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Understanding Bonus Shares in the Context of SEBI Law

A bonus share is an additional share of a company's stock given to its existing shareholders at no extra cost. They are typically issued out of the company’s accumulated earnings. This mechanism is an efficient way of distributing a company's profits to its shareholders in the form of additional shares rather than cash dividends.


Defining Bonus Shares

Bonus shares are defined under Section 63 of the Companies Act, 2013, which states that a company may issue fully paid-up bonus shares to its members out of its free reserves, securities premium account, or the capital redemption reserve account. No issue of bonus shares can be made by capitalising reserves created by the revaluation of assets.



SEBI Guidelines on Bonus Shares

The Securities and Exchange Board of India (SEBI), the regulator for the securities market in India, prescribes certain norms for issuing bonus shares under its Issue of Capital and Disclosure Requirements Regulations, 2018. According to the regulations, a listed entity shall not make a bonus issue if it has defaulted in payment of interest or principal on fixed deposit or debt securities issued by it or in respect of the payment of statutory dues relating to its employees.


The listed entity can issue bonus shares if it has resolved any such default mentioned above. Also, it is obligatory for the listed entity to make the reservation for bonus shares for the holders of fully convertible debentures or partly convertible debentures, in case these debenture holders have the option to convert their debentures during the period when bonus issues are announced.



Key Principles Governing the Issue of Bonus Shares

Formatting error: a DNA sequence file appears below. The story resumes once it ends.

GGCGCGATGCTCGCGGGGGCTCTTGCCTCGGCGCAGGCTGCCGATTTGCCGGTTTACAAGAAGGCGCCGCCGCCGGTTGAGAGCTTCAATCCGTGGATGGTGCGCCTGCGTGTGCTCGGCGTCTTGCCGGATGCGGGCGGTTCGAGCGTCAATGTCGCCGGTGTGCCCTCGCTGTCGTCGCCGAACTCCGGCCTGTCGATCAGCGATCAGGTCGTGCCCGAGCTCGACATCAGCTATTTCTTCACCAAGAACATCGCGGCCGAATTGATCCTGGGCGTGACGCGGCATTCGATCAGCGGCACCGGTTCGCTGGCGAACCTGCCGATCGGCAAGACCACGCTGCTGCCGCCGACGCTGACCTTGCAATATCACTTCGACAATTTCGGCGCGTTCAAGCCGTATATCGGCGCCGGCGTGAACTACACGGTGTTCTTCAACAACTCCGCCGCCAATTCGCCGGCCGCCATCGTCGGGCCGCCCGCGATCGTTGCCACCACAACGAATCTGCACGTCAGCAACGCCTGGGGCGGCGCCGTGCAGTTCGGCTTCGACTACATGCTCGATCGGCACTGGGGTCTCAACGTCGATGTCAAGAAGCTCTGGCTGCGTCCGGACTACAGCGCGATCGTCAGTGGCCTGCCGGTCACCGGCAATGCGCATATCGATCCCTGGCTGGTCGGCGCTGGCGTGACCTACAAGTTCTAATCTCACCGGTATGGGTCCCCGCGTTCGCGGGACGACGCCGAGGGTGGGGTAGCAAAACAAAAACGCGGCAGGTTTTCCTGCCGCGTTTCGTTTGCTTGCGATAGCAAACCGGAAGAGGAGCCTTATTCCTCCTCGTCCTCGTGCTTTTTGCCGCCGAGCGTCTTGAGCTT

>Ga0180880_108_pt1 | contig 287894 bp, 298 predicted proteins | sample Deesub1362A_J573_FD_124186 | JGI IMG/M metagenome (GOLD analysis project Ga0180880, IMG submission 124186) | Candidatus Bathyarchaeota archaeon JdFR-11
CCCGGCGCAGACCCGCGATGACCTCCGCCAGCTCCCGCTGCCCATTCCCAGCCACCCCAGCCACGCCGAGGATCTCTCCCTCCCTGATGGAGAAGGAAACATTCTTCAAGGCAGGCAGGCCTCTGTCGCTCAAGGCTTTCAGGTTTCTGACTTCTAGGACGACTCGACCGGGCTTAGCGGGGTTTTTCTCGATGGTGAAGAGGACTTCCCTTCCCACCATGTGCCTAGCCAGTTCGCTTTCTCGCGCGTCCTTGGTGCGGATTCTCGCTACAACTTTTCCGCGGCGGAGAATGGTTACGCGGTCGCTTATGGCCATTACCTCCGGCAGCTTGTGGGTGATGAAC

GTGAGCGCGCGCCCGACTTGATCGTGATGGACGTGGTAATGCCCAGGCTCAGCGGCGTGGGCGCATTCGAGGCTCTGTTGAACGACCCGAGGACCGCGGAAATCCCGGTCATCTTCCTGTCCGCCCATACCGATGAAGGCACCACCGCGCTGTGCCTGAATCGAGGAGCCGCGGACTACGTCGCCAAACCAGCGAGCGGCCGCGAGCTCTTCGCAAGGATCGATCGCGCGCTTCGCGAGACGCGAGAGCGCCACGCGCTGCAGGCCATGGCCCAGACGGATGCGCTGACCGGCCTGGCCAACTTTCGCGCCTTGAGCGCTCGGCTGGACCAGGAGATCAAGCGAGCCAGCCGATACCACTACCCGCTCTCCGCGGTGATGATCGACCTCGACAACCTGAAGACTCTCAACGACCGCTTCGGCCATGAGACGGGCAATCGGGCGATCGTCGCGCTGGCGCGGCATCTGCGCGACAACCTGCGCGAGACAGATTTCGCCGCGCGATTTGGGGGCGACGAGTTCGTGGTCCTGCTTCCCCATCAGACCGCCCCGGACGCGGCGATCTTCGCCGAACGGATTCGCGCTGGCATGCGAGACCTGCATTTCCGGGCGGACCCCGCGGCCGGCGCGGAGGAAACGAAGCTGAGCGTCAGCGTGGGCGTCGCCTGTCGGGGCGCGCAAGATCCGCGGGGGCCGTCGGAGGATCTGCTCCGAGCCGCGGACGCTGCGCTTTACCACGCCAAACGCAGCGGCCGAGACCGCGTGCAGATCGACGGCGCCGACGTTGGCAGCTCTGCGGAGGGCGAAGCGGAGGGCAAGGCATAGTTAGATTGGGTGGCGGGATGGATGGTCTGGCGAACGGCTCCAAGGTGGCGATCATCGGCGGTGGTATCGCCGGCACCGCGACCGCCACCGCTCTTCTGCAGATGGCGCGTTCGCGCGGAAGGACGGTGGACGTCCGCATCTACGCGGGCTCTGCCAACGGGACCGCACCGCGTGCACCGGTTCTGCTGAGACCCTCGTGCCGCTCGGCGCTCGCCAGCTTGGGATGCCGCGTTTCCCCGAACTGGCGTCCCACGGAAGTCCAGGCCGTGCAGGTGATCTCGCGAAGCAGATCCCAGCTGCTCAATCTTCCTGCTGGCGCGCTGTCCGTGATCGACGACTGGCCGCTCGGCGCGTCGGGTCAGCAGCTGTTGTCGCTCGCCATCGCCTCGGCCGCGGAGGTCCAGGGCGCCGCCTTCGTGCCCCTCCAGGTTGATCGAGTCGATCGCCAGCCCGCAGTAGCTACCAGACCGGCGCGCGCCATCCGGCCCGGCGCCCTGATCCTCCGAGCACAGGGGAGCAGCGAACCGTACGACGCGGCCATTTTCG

1. Conservation of Cash: Bonus shares do not impact a company’s cash reserves. They essentially capitalize a part of the company’s retained earnings and distribute it to shareholders in the form of additional shares.

  2. Income Tax Implications: In India, bonus shares do not invite tax liability at the time of issue as they are issued at no cost to the shareholders. However, if the shareholder sells these bonus shares at a later date, capital gains tax may apply.

  3. Impacts on Share Prices: Bonus issues often lead to a reduction in the market price of the share after the issue, as the number of shares increases while the company's equity remains the same. However, it is also seen as a positive sign of the company's financial health and future prospects.


Examples of Bonus Share Issues

  1. Reliance Industries Limited: In 2017, Reliance Industries Limited declared a 1:1 bonus issue. This meant that shareholders received one bonus share for every share held by them.

  2. Tata Consultancy Services: In 2018, TCS also declared a 1:1 bonus issue. This was the company’s second bonus issue in three years.


Conclusion: The Significance of Bonus Shares

Bonus shares serve as a significant tool for companies to reward their shareholders by offering them additional shares without depleting the company’s cash reserves. However, these need to be issued in compliance with the rules and regulations stipulated by SEBI and the Companies Act, 2013 to ensure transparency and fairness to all stakeholders involved.

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